It’s official: Canada will remain in Afghanistan beyond the mission’s scheduled conclusion in 2011.
The confirmation came Saturday; Defence minister Peter MacKay acknowledging that Canada will play a ‘non-combat’ role in Afghanistan beyond the 2011 withdrawal of combat forces. MacKay stressed he’d work “within the parameters of the parliamentary motion which states very clearly that the ‘military’ mission will come to an end in 2011,” saying Canadian troops would “transition into some of the other important work that we’re doing, that includes a focus on police training.”
The proposed training role outlined by MacKay will surely be welcomed by our partners in NATO who recently requested that Canada remain in Afghanistan, in some capacity, beyond 2011. In fact, the mentoring role Canadian troops are set to undertake was specifically suggested by U.S. Secretary of State Hillary Clinton. International pressure was likely a factor in the strategy shift detailed by MacKay, but the deepening rift between the Karzai government and the West calls into question the wisdom of such a decision; A decision which comes on the heels of increasingly erratic behaviour by Afghan president Hamid Karzai, who’s recent outlandish accusations drew international criticism and unilateral scorn.
Although many Canadians have been under the impression that Canada’s Afghan contribution would come to a complete conclusion in 2011, MacKay insists “the prime minister has been clear in saying that our commitment to Afghanistan is for the long term.”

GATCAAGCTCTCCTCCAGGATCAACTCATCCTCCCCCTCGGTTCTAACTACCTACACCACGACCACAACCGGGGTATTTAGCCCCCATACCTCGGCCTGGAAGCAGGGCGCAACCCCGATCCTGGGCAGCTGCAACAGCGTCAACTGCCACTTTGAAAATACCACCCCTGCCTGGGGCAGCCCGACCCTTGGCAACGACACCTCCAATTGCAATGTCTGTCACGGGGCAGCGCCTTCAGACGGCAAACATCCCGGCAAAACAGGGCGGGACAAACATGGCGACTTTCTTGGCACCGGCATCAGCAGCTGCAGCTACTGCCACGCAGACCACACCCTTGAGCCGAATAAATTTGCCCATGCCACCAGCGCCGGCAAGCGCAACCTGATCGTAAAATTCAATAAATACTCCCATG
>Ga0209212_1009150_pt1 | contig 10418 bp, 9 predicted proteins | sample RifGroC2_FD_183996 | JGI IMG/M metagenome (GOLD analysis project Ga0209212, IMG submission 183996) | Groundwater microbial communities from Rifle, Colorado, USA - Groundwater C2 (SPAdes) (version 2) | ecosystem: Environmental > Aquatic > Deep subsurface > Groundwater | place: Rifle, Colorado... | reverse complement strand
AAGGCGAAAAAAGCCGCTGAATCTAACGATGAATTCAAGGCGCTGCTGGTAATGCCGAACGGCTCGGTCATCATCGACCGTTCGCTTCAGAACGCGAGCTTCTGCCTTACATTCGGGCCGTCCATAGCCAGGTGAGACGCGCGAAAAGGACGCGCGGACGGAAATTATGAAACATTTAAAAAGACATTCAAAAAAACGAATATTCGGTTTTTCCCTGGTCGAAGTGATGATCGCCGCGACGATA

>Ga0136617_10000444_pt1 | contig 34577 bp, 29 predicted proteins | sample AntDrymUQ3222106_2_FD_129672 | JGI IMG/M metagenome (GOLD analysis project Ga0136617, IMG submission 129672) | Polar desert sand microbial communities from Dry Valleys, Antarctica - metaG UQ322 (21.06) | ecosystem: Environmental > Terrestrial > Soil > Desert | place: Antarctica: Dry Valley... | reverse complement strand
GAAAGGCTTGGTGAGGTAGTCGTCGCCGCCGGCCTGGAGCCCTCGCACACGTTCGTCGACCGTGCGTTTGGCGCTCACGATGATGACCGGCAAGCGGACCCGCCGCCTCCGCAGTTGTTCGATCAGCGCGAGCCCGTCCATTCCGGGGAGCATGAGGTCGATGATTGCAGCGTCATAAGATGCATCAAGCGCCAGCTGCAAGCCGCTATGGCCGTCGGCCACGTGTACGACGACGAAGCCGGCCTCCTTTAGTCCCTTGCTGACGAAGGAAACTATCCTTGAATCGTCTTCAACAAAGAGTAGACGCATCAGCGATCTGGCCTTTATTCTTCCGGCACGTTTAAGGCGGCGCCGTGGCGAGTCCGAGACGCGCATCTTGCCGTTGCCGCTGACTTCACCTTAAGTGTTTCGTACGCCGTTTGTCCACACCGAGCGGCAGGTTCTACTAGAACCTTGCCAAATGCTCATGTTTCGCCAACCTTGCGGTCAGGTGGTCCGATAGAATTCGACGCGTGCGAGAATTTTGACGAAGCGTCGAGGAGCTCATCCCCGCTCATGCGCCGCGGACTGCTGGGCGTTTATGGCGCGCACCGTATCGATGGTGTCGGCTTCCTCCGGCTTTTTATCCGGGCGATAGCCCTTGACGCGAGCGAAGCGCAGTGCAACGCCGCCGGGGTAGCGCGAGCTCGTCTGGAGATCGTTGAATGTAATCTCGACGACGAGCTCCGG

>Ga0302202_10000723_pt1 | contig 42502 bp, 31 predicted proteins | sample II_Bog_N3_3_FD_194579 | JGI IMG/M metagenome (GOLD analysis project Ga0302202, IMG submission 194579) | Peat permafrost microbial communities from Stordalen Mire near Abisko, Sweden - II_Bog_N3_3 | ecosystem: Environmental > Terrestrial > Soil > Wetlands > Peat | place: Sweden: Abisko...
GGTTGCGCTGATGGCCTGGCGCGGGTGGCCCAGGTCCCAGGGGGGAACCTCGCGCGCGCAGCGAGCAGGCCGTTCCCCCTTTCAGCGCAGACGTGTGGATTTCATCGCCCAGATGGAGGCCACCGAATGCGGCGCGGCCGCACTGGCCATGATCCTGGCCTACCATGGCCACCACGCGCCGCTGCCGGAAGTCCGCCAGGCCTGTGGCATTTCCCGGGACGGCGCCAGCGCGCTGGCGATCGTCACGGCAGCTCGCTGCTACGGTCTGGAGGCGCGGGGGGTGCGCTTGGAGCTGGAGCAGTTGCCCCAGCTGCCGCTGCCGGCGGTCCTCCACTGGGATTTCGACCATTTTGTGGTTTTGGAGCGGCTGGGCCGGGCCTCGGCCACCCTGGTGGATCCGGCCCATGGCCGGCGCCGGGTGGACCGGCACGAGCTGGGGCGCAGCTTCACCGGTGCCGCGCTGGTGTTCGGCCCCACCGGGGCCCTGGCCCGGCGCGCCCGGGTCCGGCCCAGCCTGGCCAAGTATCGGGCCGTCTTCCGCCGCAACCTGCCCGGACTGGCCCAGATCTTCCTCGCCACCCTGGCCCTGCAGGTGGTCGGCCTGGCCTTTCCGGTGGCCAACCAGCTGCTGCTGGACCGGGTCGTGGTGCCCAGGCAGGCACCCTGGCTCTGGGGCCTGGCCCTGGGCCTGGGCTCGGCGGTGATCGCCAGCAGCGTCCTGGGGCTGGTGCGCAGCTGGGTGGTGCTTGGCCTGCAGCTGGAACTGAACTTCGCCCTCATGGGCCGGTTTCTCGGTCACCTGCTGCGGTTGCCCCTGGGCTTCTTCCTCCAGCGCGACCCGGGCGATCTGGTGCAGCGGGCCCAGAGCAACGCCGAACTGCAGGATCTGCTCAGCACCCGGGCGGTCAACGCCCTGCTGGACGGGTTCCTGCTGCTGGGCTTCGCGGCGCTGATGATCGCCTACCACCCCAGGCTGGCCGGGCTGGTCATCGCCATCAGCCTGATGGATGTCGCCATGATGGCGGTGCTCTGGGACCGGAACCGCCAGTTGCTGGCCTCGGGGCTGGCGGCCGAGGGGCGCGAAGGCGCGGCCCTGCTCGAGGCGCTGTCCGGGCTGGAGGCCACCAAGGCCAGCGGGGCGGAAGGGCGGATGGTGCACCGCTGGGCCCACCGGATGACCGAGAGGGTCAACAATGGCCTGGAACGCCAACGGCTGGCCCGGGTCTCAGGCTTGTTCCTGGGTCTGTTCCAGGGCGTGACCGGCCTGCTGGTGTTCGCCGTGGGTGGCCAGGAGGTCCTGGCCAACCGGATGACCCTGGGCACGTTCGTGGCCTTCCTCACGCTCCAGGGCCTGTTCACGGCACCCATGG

You’re forgiven if you don’t recall the ‘clarity’ MacKay suggests came from the PMO; Harper has remained intentionally muted on the issue while others privy to the details offer identically scripted answers to questions pertaining to Afghanistan.
This is why we need a public discussion about Afghanistan; Canadians want clarity on the mission they’re being asked to support, and answers to fundamental questions surrounding the proposed new plan.
What is the ultimate goal of the mission? What will a continued ‘non-military’ presence achieve? How many troops will be involved? Will the renewed commitment be an open ended one, or will it have a scheduled termination? Most importantly, with Canada and our NATO allies questioning the sincerity of the Karzai government, how will continuing to support a corrupt, dishonest, opportunistic regime amount to anything but a frivolous attempt toward an unachievable ideal?
The soldiers who’ve already served in Afghanistan, and those who died in the battle, did so with honour and conviction; Their contributions were not in vain. However, over the course of eight years the circumstances have changed; The military is exhausted, NATO forces are worn out, and the battle has shifted beyond Afghanistan into Pakistan. It’s clearly become an endless crusade, and one that cannot be sustained.
Unless the Harper government is prepared to commit our troops to the indefinite struggle of creating, and maintaining a sense order in the Middle East, it’s difficult to imagine that the proposed extension of Canadian involvement will result in any substantive gain. Unless there is a comprehensive strategy and detailed plan to justify a continued presence in Afghanistan, it’s time to bring our troops home.
All of them.
Cross-posted at rabble.ca
UPDATE April 25: More questions than answers as RCMP plans training for Afghan police